Removal of coarse fish is carried on both in the winter and summer. In fact, the winter operations are the best, as the damage to game fish is very little and the coarse fish semred are much firmer and more salable.

Fishing under the ice is a job that requires experienced operators. The net is threaded under the ice for a half mile or so by means of a guide rope. This rope is left in the water, so, after the first haul, it is not difficult to make further hauls. One of the problems in seining under the ice is the removal of brush. A stick, with one end in the mud and the other frozen into the ice makes a barrier that causes many a fisherman to grow grey haired. Such obstacles must be located and cut out. Another feature of fishing under the ice is the nice job of handling the net as it is hauled out. This requires working in water. If the weather is around zero, this particular job is not as attractive as it might be. A piture of such work is a handy thing to have around the office to show to persons looking for soft jobs.

The carp is the leader in coarse fish removed from Nebraska waters. In some lakes and ponds more buffalo is found than carp, but such places are the exception. The buffalo is a native fish and is fast disappearing. A large number of quillback are removed annually. Also many gar are taken from our waters. Neither of the latter have any value except for hogfeed.

The Nebraska waters were cleaned of gar in good shape until last year. Owing to a heavy migration up the Missouri River, many overflows along that stream again became infested with these pests. Four wagon loads of them were taken from a small slough near Auburn. It is believed the Mississippi flood had something to do with the movement of gar.

Carp removed are graded and sold on local markets where the demand is sufficient, otherwise they are shipped to eastern cities. Icing and freight charges enter into the latter and frequently a carload .of carp sells on the New York or Chicago market at a figure less than freight and icing charges.

Suckers and quill-backs have no value except for hog feed because of their soft flesh and extremely bony bodies. In a instances they are pickled and used but this is rare.


(Upper) State Seining Crew rescuing bullheads from Center-Foley Lake near Whitman. Several hundred thousand bullheads were taken from this lake which is being drained.


(Center) Sorting coarse fish taken from a Cherry County lake. The fgw larger carp are usually saleable, depending* upon season and condition of fish.


(Lower) Seining through the ice at Maywood Lake. The net is are P^f1 and used, threaded beneath the ice and hauled in through the hole shown in the picture.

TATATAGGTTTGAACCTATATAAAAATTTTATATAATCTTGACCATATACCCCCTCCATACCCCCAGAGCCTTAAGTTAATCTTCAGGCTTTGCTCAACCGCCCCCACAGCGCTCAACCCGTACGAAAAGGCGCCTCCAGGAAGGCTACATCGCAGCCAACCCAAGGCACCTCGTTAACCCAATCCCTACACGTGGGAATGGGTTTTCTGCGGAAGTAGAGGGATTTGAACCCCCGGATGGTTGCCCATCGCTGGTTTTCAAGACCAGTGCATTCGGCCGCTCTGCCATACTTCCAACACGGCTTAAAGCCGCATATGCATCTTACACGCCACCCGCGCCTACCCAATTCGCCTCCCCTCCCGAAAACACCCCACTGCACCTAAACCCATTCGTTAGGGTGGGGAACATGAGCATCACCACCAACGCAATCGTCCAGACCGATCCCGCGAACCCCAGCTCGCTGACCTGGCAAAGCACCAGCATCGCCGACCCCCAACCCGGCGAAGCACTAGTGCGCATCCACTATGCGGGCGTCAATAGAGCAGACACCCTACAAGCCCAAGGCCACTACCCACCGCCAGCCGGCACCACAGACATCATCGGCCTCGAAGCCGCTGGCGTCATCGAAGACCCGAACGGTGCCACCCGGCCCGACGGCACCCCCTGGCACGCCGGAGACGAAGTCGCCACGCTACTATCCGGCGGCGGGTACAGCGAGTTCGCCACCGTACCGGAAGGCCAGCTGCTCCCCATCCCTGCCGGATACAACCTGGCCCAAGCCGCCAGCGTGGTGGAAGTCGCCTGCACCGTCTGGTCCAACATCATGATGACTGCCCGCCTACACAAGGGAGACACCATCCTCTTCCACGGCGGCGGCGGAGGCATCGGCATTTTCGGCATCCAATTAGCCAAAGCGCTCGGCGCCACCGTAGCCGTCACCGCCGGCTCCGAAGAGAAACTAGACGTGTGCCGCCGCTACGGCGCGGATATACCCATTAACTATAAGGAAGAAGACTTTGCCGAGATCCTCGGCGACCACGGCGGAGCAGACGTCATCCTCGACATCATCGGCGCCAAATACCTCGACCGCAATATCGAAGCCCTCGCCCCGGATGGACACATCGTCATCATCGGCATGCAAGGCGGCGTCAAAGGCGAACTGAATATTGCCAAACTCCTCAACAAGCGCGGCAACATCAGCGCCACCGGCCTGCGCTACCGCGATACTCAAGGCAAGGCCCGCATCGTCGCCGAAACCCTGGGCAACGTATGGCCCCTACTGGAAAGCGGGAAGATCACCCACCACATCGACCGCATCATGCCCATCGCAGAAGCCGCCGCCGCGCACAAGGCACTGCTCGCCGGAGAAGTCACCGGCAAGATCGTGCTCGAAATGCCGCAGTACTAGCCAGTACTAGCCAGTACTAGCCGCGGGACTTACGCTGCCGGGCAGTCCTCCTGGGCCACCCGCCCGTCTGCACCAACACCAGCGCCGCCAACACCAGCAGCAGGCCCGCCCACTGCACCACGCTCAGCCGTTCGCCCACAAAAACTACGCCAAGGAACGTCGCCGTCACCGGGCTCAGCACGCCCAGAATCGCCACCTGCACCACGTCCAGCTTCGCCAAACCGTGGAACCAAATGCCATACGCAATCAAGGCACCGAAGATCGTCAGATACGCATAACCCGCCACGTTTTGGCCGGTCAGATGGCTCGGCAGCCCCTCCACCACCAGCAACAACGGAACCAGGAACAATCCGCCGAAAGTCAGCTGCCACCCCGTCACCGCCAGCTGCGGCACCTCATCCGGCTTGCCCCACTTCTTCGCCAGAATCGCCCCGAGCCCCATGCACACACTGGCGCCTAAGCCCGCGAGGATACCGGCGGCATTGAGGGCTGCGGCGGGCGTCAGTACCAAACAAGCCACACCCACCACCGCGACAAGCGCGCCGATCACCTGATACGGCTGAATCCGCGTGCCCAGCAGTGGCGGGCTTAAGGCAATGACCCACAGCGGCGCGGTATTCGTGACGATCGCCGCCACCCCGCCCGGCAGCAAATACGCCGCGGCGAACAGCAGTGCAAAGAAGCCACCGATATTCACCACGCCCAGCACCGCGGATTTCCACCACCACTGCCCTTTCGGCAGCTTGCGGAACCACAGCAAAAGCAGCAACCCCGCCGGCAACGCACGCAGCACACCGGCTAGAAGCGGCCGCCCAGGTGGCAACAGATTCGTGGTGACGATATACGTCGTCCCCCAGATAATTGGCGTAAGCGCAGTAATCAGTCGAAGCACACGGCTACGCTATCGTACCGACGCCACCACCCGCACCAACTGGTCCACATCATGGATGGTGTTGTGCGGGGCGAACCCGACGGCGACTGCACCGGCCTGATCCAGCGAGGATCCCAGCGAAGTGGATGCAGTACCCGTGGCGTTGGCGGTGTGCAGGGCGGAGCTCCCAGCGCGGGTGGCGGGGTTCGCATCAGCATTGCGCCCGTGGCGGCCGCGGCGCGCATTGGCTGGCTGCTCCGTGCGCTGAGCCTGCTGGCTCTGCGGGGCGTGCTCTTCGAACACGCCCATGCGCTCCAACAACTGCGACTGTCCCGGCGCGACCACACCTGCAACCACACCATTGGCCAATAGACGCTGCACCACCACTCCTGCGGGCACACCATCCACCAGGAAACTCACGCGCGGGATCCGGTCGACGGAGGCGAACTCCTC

Uncle Sam Must Go Elsewhere for Fur

ALTHOUGH by far the largest producer of raw furs in the world, the United States has to draw on about 70 foreign countries for the skins necessary for the requirements of its fur manufacturing industry.

The enormous expansion of fur manufacturing during recent years has caused furs to beome one of our principal imports, ranking sixth among the import commodities as indicated in Table 1. Practically all of these imports are of raw furs, or semi-manufactured goods such as dressed furs or plates and mats of dog and goat skins. Out of a total of $135,573,530 for furs and manufactures imported during 1927, $123,630,130 represented the valuation of raw skins; $3,351,565 was paid for dressed furs; $5,878,271 for plates and mats of dog and goat skins; $441,939 for fur cut for hatters' use, and the remaining $2,271,625 for all other manufactures.


(Upper) The imports of the United goods ranks sixth and hides and skins ninth.


(Lower) The exports of the United States last year. It will be noted here that fur goods comes last, which no exportation of raw skins and hides.

The rapidly changing fashions in furs has made it exceedingly difficult to show the most important skins being imported, and there has been considerable speculation in the trade as to what furs are included, in important volume, in the classification "All Other Furs, undressed." In the 1927 statistics this class amounted to $52,000,000, and at the instigation of the National Association of the Fur Industry, a study was made by the Bureau of Foreign and Domestic Commerce, with a view to elaborating the statistics and eliminating this uncertainty. The figures for the present year show 92 per cent of the furs listed separately in number and value.

Although the World War gave the American industry its great impetus, there had been a steady development in fur manufacturing as evidenced by the importation of furs from abroad. During the decade from 1871 to 1880 imports averaged $4,192,000 per year, and in the follow of the nineteenth century the figure was $9,466,000, in of the nineteenth century the figure was $9,466,000, increasing to $18,236,000 from 1901 to 1910.

Export of Furs

The chief undressed furs exported from thr-. United States, in the order of their importance in 1927 are opossum, skunu and civet cat, muskrat, and fox, the valuations being $6,564,243, for the opossums, $5,764, 521 for skunks, $2,892,273 for muskrats, and $1,988,619 for foxes. Practically all undressed skins are shipped to four countries, United Kingdom, Canada, Germany and France. The total exports of furs and manufactures in 1927 amounted to $30,893,985.


We quote this extract from an article by Henry L. Betten in the "National Motorist" —Game, Fish Conservation urged.

"Other common-wealths recognized that value long before we did and some have advanced far along the road of reconstruction. For instance, carefully conducted surveys show that tourists drawn by the fish and game resources and scenic attractions of Minnesota expend $65,000,000 in pursuit of recreation annually. Colorado has receipts of over $60,000,000 through the same source,